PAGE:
Passover

I grew up in the 1950s in Philadelphia. My family was, what seemed at the time, a typical Jewish family. We would look forward to Passover as the beginning of the spring. In its honor, my mother would take my sister and me out shopping so that we would have fancy new clothing to wear to the two “seders” that we went to . One night, we would attend the seder at my mother’s parents’ home and the other night, we would have seder at my father’s parents’ home. Through some unknown mathematical wizardry despite the fact that all of the married couples had obligations to both sides of their families, each seder included all of my aunts, uncles and cousins on that side of the family, so in two nights, we saw all of our close relatives.

Of course our new clothing was always spring clothing and we wore it no matter what. I can remember one cold rainy afternoon being all dressed up in a sleeveless white linen dress and wondering how strange it would be to cover it with a heavy winter coat in order to go to my grandparents’ home.

Each year, my sister and I would enjoy the contrast between the two seders. At Grandmom and Grandpop Mager’s, there was a full seder. Grandpop would sit at the end of the table with a big black satin skullcap and start with the very first word in the hagada and except for the meal, would not stop until the last. My sister and I and our cousin Ada always used to listen for the first fifteen minutes or so because they were interesting. They included the Kiddush and the parsley and the four questions and singing “avadim hayyinu,” but after that, we settled into counting the pages until the meal. One year, Ada and I surprised our grandfather by singing the songs with enthusiasm and even getting up to dance with each other in the middle of the meal. I can still see the broad smile and the tears in his eyes.

At Grandmom and Grandpop Tizer’s. there was less formality. The seder at their house was abbreviated. We only hit the high spots, but we all were there together. They used to order seltzer in bottles that could squirt and they would usually have a case of seltzer bottles at the back of their store which was just at the threshold of their living room. My cousin Murray loved to take those bottles and squirt people. My grandparents usually served flavored sodas when we visited, but on Passover, they didn’t have any because there wasn’t any kosher for Passover flavored soda available in Philadelphia. Each year they would tell us that if we poured a little wine in our glasses and then filled them with seltzer, it would taste just like grape soda. Every year, we fell for it and every year we were disappointed. Every year, Murray would try to show us how he could eat a whole teaspoon of horseradish and every year he would turn bright red and beg for water. At the end of the seder each year, my grandmother would say, “we should live and be well—next year I will take you all to Israel for seder.” I knew that she really meant it.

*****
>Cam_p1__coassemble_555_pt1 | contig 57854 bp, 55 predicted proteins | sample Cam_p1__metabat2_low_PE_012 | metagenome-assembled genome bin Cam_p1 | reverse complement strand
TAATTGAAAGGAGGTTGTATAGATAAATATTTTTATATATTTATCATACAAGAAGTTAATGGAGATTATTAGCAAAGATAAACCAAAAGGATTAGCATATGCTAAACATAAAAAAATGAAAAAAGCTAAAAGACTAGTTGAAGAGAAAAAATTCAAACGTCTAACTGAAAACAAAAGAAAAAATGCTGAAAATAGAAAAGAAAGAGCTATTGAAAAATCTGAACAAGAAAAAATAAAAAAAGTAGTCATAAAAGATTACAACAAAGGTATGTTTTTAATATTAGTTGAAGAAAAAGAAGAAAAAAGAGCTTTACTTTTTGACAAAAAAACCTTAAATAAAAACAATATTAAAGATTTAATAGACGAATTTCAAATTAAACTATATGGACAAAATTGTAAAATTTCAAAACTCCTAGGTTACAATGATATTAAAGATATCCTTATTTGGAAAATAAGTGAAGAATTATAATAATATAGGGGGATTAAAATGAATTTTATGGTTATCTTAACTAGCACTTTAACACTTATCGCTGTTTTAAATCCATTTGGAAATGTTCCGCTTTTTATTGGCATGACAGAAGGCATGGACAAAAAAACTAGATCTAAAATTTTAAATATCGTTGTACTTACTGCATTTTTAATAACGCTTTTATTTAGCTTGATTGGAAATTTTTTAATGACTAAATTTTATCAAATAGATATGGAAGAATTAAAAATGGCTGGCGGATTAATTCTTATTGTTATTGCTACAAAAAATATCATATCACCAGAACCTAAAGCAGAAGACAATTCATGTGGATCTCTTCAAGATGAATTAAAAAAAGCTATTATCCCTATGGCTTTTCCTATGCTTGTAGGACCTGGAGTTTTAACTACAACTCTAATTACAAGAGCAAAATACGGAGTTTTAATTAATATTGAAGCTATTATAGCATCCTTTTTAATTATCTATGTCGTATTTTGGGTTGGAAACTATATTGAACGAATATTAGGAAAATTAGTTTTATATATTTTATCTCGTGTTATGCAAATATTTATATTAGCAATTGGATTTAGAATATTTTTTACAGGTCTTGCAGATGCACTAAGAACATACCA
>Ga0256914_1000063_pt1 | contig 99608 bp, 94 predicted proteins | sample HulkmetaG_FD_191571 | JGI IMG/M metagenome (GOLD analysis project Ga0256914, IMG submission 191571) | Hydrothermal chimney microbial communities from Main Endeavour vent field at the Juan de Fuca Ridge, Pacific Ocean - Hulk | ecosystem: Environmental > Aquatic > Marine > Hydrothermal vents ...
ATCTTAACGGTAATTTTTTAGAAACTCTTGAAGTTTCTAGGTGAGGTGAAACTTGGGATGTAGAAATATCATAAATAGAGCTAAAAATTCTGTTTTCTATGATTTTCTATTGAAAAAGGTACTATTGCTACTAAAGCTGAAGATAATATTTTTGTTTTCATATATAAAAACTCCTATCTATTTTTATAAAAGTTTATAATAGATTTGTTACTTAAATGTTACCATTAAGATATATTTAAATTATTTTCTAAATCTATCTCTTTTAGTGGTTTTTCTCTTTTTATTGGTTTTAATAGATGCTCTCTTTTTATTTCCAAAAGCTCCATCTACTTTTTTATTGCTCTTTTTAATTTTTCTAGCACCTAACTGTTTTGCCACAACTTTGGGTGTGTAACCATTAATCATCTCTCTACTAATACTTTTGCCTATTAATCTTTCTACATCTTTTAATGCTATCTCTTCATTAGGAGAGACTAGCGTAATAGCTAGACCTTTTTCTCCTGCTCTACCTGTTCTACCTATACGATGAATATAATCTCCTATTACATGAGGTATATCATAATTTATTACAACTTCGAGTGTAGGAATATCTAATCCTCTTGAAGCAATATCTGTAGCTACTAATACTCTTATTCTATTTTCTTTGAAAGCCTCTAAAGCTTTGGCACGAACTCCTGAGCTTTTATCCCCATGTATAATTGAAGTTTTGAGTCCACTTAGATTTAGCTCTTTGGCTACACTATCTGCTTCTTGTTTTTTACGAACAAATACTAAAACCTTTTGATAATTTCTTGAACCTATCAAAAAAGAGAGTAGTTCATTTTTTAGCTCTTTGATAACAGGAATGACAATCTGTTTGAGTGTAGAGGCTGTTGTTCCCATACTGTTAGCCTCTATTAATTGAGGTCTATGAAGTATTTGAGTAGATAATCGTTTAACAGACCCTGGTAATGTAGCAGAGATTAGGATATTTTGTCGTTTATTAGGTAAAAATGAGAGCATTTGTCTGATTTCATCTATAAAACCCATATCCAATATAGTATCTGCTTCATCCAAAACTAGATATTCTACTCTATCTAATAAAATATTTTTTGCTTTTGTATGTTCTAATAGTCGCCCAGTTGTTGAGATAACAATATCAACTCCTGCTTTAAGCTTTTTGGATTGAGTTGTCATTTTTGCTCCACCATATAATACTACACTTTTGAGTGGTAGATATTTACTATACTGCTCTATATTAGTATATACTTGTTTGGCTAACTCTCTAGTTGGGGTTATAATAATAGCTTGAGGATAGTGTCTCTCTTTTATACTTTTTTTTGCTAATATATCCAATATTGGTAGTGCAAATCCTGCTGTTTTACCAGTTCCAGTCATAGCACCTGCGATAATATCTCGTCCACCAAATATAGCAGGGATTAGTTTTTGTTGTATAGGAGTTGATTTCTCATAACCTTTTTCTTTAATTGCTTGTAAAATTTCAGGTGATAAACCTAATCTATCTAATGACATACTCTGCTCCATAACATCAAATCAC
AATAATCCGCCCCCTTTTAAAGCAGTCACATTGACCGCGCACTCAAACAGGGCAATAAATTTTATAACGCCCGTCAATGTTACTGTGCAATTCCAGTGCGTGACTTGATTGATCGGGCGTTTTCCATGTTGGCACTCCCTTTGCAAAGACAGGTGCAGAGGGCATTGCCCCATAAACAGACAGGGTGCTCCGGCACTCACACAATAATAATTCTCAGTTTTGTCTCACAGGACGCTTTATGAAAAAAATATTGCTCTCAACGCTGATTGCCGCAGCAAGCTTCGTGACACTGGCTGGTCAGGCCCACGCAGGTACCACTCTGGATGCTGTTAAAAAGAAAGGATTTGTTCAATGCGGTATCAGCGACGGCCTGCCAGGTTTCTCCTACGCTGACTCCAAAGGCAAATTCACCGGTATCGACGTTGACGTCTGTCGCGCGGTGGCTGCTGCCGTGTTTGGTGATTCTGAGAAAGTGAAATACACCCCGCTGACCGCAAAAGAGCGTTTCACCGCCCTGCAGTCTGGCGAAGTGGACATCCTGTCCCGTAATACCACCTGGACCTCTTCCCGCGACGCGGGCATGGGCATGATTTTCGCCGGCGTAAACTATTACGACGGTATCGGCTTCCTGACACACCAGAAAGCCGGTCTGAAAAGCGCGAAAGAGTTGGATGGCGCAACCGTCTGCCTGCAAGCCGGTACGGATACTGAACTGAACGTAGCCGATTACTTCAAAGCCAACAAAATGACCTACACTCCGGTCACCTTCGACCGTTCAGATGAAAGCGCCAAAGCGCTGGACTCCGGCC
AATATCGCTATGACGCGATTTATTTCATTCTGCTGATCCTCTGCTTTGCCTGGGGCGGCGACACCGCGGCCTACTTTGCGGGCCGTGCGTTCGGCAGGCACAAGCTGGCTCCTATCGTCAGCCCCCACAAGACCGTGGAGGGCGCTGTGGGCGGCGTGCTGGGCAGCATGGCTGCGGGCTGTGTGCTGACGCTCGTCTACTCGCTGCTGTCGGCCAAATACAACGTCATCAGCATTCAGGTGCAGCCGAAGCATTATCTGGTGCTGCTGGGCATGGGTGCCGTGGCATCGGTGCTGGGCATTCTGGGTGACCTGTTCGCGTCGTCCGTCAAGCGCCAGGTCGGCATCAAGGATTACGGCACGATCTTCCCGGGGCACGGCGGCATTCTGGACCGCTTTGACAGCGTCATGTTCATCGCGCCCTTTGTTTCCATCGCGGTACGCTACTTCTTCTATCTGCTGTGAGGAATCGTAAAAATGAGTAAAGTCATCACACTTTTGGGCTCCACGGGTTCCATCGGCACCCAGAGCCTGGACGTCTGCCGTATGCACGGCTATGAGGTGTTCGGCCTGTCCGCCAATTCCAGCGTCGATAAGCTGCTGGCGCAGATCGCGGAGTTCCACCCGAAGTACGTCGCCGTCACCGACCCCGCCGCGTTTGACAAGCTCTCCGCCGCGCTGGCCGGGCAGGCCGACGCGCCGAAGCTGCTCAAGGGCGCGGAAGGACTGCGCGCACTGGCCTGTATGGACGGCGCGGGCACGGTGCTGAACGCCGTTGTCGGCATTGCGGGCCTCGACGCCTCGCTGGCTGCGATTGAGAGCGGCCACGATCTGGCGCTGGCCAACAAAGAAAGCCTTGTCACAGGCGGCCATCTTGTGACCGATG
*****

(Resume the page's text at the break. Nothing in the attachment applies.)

This year we will be having seder in Israel as we have for the last five years. Joining us will be four of our grandchildren and throughout Israel the other sixteen of my grandchildren will also be sitting at seders. I like to think it is because of the effort of my grandparents. I know they would be proud.

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Comments

  1. Nelly Alcala de Fielding says

    Doctor Savta’s family is one full of great love and warmth. I met this family in the middle 70s when I used to babysit for the doc’s first four children. I had a regular shabat job, and sometimes when I would arrive they were not quite finished with dinner. I remember that dinner–capon chicken, spiced just perfectly. Rona is a mah-velous cook. Anyhow, the shabat candles were lit in the kitchen in the corner, and the Rabbi would lead the thankful prayer, “Barogh..” And long as the prayer was, the children would wait without fidgetting.

    But that is not my main point. I began to talk about the love and warmth that permeated the home. I have told the following story a million times: It was Mother’s Day and the Rabbi had bought the Rabina Rona the most awesome present, or rather, presents. There in the closet of the kitchen were TWO brand new dishwashers, one for meat and one for dairy! Is that love, or what?

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